An introduction for Genealogy Beginners
Family History Forms
Family history forms and charts help to organize your family history work. They make visible the relationship between individuals, identify what you’ve found and what you still need, and make your research faster and more effective. There are a wide variety of different charts available but we’re sticking to the basics here.
FYI, the term ancestors refers to the people who came before you in your family. Ancestors can be direct (such as your mother and father, grandparents, great-grandparents, and so on), or indirect (also known as collateral), such as cousins, aunts, uncles, etc.).
A basic for all genealogy research is the Family Group Sheet (FGS), which is used to keep track of data for a specific family, including birth, marriage, death, and children. It typically includes a place to note where you found each piece of information (a critical piece of information). If an individual has more than one spouse, there is usually one family group sheet for each family unit. Sheets are filed under the husband’s name.
Free family history forms are widely available to download; try your genealogy software program if you have one, Ancestry offers several basic forms for free, as does the FamilySearch wiki, or do an internet search. FYI, it can take a while to discover which form works best for you, so don’t be afraid to try several out to see what’s the best fit for you.
The following websites (along with many others) provide free genealogy forms and charts.
FamilySearch Genealogy Research forms (scroll down in the page to see Using Censuses to Track Ancestors
Cyndi’s List – contains links to hundreds of general and specialized genealogy forms. Also, a great source for locating on-line sources for your research.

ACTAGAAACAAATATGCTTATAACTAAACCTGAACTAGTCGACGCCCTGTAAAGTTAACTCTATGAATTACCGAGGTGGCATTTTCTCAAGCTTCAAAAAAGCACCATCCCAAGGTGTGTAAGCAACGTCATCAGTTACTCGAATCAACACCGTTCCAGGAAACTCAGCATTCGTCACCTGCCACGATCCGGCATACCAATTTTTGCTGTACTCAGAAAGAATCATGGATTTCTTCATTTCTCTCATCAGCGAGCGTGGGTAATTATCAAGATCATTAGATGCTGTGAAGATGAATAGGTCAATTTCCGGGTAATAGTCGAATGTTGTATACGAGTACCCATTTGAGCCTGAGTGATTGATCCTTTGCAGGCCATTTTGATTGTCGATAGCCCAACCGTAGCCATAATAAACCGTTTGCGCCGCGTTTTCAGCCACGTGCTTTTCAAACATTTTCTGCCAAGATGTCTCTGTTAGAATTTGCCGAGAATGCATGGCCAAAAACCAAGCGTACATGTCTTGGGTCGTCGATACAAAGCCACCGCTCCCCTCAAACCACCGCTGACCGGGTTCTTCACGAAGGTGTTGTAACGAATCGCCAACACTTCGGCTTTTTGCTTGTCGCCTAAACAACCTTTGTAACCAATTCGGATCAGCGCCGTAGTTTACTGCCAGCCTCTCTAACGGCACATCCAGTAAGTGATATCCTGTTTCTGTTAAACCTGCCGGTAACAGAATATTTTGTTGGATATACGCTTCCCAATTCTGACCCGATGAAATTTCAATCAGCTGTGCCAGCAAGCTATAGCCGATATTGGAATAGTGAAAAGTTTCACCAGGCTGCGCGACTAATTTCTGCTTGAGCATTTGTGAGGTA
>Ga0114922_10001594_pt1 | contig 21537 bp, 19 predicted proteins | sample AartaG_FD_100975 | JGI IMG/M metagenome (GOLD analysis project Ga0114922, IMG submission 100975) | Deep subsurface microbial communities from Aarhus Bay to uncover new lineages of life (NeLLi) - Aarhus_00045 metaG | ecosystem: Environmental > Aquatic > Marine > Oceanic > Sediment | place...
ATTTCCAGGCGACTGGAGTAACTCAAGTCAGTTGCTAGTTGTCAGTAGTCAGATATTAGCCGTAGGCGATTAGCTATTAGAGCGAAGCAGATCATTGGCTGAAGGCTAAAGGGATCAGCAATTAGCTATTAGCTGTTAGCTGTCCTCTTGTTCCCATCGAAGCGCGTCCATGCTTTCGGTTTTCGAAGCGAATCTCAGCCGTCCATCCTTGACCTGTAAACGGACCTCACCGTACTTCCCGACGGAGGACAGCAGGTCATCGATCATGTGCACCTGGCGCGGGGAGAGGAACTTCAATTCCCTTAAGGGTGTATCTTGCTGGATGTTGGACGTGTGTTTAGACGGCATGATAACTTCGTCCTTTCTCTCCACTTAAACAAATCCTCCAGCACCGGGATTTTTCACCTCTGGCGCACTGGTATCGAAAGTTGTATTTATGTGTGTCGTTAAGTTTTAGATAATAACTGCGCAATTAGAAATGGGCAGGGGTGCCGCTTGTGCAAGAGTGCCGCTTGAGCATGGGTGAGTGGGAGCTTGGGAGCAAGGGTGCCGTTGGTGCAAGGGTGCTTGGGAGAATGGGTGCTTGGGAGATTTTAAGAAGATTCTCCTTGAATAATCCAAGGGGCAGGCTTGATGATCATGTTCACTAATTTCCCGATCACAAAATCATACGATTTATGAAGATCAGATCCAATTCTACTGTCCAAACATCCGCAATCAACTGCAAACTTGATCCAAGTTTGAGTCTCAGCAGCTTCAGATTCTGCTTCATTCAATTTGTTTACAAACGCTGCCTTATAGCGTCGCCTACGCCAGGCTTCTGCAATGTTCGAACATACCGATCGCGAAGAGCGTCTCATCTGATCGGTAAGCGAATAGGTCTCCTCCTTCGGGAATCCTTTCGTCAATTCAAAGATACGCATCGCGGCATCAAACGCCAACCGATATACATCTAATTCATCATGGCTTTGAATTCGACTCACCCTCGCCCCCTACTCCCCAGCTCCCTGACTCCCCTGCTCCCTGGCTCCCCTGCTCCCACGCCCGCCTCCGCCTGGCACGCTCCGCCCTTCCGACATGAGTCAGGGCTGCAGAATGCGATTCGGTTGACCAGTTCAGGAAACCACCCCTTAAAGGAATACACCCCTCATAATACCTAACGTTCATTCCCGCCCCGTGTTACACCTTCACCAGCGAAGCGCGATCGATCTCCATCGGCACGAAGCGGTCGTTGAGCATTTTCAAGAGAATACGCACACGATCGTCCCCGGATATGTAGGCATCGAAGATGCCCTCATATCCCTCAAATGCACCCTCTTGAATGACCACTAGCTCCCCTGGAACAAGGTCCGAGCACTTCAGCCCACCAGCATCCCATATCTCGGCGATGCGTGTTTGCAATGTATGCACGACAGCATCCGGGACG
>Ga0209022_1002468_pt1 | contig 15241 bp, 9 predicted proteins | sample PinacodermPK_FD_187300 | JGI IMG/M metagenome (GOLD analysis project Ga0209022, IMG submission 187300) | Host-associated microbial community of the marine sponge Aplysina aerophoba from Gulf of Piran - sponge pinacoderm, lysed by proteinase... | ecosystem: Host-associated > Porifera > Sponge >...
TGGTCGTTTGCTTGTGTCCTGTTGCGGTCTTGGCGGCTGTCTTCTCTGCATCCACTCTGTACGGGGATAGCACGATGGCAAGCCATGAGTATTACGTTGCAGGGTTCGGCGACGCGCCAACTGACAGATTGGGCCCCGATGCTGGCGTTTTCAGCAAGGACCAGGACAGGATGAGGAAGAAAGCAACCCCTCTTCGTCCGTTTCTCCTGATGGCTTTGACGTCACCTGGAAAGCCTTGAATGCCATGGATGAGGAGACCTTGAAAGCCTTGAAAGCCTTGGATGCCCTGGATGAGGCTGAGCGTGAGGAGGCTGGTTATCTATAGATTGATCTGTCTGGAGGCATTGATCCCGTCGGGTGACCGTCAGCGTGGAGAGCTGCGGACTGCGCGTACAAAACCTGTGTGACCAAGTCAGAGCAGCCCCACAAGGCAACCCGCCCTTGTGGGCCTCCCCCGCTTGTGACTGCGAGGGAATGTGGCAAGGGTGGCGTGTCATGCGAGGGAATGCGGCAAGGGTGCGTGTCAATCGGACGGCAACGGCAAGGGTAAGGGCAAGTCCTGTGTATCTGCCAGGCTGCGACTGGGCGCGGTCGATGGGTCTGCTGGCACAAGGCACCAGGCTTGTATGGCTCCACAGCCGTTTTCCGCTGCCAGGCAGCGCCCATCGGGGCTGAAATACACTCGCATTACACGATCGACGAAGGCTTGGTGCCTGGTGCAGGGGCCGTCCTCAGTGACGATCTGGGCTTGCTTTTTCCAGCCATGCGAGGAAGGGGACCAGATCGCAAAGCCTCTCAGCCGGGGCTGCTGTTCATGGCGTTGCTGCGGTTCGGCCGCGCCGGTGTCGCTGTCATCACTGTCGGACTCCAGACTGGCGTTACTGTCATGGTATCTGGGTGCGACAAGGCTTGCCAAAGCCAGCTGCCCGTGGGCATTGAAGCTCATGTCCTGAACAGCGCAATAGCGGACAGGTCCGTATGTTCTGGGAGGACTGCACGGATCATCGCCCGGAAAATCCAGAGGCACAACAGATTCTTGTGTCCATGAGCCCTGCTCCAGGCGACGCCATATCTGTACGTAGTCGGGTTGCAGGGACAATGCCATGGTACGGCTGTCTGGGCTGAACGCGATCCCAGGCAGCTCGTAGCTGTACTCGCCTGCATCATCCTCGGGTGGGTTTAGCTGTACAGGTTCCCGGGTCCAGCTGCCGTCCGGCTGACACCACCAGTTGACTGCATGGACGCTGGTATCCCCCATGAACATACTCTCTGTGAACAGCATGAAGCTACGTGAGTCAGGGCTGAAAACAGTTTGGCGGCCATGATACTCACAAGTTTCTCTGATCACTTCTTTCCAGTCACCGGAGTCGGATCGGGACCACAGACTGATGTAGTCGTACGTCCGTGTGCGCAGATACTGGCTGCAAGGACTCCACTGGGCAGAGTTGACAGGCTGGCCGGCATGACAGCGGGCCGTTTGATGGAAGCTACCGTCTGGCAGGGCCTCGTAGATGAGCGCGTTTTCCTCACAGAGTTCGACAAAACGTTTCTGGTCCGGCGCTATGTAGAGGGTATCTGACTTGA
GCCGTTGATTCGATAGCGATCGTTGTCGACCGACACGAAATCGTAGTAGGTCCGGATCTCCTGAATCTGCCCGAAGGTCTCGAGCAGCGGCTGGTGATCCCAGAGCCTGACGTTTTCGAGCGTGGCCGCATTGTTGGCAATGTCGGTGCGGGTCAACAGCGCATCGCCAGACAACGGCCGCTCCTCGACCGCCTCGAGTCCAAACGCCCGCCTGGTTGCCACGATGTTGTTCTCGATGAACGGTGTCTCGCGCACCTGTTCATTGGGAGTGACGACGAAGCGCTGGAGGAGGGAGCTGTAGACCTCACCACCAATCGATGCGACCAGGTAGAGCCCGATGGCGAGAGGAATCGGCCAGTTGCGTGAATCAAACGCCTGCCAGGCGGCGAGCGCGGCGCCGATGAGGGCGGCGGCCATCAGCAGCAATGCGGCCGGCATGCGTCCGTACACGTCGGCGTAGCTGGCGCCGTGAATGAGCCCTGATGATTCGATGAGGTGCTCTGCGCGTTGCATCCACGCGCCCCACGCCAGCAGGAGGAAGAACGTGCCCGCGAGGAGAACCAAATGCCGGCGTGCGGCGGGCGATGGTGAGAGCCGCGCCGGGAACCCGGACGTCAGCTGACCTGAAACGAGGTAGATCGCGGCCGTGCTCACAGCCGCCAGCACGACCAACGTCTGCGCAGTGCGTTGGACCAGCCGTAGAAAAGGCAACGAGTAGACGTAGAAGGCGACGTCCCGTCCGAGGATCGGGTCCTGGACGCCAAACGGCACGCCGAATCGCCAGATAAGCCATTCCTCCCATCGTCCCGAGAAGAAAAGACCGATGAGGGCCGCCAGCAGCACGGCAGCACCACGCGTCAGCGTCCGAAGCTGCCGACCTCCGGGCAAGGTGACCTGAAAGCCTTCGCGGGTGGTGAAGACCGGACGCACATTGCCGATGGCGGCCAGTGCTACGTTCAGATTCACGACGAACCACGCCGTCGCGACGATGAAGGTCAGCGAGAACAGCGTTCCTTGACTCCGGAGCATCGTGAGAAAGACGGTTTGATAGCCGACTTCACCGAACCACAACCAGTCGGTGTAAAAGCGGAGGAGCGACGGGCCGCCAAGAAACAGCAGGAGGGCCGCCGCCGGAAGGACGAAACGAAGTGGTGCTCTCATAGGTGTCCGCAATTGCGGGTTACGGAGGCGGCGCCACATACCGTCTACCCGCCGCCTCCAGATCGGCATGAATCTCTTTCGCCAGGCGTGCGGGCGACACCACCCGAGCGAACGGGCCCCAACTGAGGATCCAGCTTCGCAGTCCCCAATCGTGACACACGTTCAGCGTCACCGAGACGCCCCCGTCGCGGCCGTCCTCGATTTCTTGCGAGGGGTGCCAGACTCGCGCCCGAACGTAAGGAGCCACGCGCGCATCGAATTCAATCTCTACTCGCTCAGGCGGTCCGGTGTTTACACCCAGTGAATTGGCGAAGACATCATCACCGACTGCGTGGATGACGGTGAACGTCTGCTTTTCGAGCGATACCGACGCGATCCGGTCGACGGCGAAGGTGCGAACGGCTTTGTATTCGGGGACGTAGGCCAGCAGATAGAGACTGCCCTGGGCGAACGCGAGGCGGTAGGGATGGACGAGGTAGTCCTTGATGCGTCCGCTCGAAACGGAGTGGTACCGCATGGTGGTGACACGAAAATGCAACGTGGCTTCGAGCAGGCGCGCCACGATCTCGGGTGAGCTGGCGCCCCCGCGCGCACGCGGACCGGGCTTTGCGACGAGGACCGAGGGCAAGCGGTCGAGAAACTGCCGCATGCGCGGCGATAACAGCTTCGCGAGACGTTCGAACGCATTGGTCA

The language used in genealogy can be confusing. The following provides a genealogical dictionary.https://www.familysearch.org/wiki/en/Genealogical_Terms
A common problem among genealogy newcomers is understanding the relationships between family members. It’s easy to understand aunts, uncles and siblings, but is Cousin Mary a first cousin once removed or a second cousin? The free on-line GenealogyInTime Magazine has a good article that explains how to define the relationship between any two people in a family, and includes a free relationship chart.
The Key to Understanding Family Relationships http://www.genealogyintime.com/articles/the-key-to-understanding-family-relationships-page1.html
Keep in mind that “official” records do not guarantee that details in that record are correct. Death certificates typically have the date and burial place correct, but birth and marriage information may easily be missing or incorrect. The accuracy of the record is dependent on the person who supplied that information. A son who provided information on his father may have no idea of exactly where his father was born or that he married twice before his marriage to his third wife, the mother of the son who provided the information. Many records are never verified with other sources.